Monday, January 13, 2020

4 Tips For Creating Villains

Sacha Black 
4 Tips For Creating Villains




Everyone knows that a hero is the most important character in a novel… Or are they? It’s actually a common misconception because at the heart of all stories is change, aka the emotional arc the hero moves through. From ‘flawed person unable to defeat their obstacles’ to ‘heroic champion at the end of the book’, having overcome their issues. And driving that change is conflict, and who creates conflict…?



The villain.


That’s why the villain is JUST as important as the hero. It’s also why I spend as much time crafting my villain as I do crafting my hero. So here are four tips to creating sinister villains.


1.      Why is Everything

Humans do things for a reason, often because of past experiences and the emotional wounds we’ve gathered. For example, losing a limb or a loved one dying. These events actually shape our brain chemistry and change the way we see the world. They cement the way we make decisions meaning rational thought can plausibly leave a villain and they can do something immoral because that’s what experience has taught them.
The Lion King is a great example of this. The King, Mufasa, has a brother called Scar who grew up in his shadow, always second best. As a result, Scar becomes bitter and jealous. In his mind, he deserves the crown. Therefore, anything he does to get it is reasonable. His jealousy is the reason why there’s conflict, and that conflict over the crown drives the story.
2.      Positivity is King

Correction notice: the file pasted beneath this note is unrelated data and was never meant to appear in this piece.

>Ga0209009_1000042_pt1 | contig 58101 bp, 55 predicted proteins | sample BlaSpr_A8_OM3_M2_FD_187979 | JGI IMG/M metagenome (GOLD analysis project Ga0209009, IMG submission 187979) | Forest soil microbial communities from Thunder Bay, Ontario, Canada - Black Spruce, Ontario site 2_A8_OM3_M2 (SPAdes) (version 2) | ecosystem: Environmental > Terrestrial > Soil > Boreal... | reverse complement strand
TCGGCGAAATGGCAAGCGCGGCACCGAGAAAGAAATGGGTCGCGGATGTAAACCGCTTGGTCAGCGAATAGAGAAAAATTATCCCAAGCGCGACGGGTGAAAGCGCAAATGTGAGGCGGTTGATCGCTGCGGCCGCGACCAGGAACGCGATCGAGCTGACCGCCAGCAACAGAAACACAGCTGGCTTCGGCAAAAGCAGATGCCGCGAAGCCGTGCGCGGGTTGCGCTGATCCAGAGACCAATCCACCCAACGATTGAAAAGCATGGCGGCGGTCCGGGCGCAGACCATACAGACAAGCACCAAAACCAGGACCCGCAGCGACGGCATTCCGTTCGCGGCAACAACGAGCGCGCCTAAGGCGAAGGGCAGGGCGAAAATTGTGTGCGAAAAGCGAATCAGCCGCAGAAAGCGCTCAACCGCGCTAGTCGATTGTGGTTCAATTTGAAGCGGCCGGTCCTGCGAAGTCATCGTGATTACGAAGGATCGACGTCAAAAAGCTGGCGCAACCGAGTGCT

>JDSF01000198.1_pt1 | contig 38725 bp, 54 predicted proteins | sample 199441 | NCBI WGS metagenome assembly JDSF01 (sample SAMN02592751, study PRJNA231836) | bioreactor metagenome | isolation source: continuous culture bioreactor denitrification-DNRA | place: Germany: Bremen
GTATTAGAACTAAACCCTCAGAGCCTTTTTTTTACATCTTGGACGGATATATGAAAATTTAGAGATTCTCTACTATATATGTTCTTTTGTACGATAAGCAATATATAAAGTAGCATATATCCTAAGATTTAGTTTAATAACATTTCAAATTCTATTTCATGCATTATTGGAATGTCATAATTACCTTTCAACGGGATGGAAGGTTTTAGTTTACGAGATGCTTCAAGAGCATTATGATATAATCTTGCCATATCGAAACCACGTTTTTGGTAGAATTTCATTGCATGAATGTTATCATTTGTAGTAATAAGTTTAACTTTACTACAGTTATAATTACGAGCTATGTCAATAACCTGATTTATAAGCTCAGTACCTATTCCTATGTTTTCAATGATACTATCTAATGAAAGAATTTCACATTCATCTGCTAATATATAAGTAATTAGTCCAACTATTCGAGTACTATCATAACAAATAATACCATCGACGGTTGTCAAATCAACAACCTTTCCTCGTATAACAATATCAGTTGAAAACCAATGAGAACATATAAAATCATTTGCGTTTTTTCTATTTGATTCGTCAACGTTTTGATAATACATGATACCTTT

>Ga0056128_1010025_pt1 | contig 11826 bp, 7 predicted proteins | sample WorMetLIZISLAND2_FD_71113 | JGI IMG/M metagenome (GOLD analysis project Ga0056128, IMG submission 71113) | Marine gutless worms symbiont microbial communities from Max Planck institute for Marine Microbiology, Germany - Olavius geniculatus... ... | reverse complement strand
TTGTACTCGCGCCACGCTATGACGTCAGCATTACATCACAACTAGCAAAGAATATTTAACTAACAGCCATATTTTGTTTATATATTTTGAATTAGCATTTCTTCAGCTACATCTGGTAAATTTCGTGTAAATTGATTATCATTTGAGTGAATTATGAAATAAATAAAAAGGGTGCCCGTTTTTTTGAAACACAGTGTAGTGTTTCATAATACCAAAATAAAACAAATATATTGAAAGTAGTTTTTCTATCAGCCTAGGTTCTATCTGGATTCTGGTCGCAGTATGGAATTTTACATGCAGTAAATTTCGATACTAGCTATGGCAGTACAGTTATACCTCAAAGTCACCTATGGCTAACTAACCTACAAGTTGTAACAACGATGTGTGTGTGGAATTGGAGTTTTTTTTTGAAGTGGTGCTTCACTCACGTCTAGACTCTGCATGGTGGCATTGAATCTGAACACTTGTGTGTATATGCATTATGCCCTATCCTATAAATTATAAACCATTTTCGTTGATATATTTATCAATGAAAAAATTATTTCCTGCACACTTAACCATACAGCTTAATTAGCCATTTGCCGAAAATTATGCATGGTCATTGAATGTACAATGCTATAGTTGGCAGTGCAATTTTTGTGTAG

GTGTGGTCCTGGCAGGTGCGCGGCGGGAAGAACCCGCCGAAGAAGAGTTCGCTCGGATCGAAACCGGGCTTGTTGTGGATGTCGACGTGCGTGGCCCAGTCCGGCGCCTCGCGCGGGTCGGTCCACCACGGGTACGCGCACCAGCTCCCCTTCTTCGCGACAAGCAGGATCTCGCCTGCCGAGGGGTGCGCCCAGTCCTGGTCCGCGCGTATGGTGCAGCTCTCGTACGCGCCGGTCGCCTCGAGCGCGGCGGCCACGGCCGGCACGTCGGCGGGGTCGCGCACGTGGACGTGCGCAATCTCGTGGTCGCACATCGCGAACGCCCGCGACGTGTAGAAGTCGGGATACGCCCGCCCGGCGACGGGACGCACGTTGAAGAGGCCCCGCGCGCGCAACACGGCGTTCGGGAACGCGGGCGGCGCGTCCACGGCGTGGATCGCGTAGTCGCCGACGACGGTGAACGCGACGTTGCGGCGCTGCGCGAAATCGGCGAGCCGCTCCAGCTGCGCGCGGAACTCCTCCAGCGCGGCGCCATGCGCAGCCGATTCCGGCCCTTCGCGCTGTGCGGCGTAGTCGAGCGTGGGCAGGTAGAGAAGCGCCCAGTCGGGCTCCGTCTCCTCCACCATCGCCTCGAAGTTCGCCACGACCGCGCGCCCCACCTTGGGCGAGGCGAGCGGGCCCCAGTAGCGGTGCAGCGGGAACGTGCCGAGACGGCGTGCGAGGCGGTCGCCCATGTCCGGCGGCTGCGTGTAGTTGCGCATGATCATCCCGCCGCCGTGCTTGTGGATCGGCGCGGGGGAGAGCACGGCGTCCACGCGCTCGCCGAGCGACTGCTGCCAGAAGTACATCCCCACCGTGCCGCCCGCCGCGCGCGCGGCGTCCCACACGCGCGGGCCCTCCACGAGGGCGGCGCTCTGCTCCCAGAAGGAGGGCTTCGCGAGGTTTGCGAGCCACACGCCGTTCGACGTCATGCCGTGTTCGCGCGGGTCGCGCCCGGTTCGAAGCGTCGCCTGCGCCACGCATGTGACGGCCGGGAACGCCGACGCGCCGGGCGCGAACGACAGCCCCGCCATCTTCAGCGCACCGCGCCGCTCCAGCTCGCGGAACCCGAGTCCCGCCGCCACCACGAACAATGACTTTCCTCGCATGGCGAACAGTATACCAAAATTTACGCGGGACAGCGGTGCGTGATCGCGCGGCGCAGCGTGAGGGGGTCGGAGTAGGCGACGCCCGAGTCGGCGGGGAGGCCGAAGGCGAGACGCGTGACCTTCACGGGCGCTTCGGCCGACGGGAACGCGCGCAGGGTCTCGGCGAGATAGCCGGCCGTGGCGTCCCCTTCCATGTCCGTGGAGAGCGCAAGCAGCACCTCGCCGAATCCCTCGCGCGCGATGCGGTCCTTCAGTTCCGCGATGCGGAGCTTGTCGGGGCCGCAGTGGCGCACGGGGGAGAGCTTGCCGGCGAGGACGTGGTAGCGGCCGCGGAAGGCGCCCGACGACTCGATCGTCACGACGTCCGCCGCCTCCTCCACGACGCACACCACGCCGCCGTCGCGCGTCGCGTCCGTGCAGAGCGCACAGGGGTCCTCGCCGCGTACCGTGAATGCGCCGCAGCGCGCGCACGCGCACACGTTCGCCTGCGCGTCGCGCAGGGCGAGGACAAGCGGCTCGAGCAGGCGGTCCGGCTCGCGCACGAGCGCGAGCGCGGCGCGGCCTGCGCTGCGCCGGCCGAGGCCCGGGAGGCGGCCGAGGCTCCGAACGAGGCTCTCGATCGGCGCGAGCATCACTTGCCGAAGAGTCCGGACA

It might sound odd to ask you to give your villain a positive trait, but positivity for villains leads to believability. Just like having a perfect hero is off putting (because no one is perfect in real life) having a purely evil villain is also unbelievable. In a villain’s mind, they’re the hero of their story, they don’t think they’re evil, so chances are, there’s something redeemable about them.

You could show them caring for a sibling or family member, or show them loving a pet. You could even turn their negative trait into a positive one temporarily. Showing some positivity will breed a much more complex villain who’s an awful lot more believable than one who’s 100% nasty.

3.      Make Your Villain Unbeatable

A story with a hero who gets it easy is boring. Nothing is a challenge, the obstacles fall away. That’s not going to grip your readers. What grips them is relating to your hero’s emotional journey and the trials and tribulations he faces. That means he needs to work hard for his win. He needs to defeat a huge villain shaped barrier that seems, for 85% of your novel, like it’s totally insurmountable.
How do you make the villain seem undefeatable?
Make your villain an expert at something — if your villain is an expert in amassing huge armies, your hero is going to struggle to gather a rabble of misfits big enough to defeat him. A good tip here is to link to your hero’s character arc to your main villain-barrier. For example, Thor from the Marvel universe movies is (at the start) arrogant and selfish. So his father curses Thor’s magical hammer—the only hammer that’s able to defeat the villain. Until Thor can change and prove himself worthy of the power the hammer wields, he’s royally screwed. Once he changes, he gets the hammer back and can defeat the villain.
4.      Consider a Twist
Once you’ve finished the first book in a series you could play a wild card and consider a villain redemption arc for the next book in your series.

A character arc defines the change a character goes through during your story. Typically, a villain will spend the entire plot descending into villainy, where eventually they’re defeated. But a villain on the path to redemption goes the other way, they climb their way out of villainy to redeem themselves.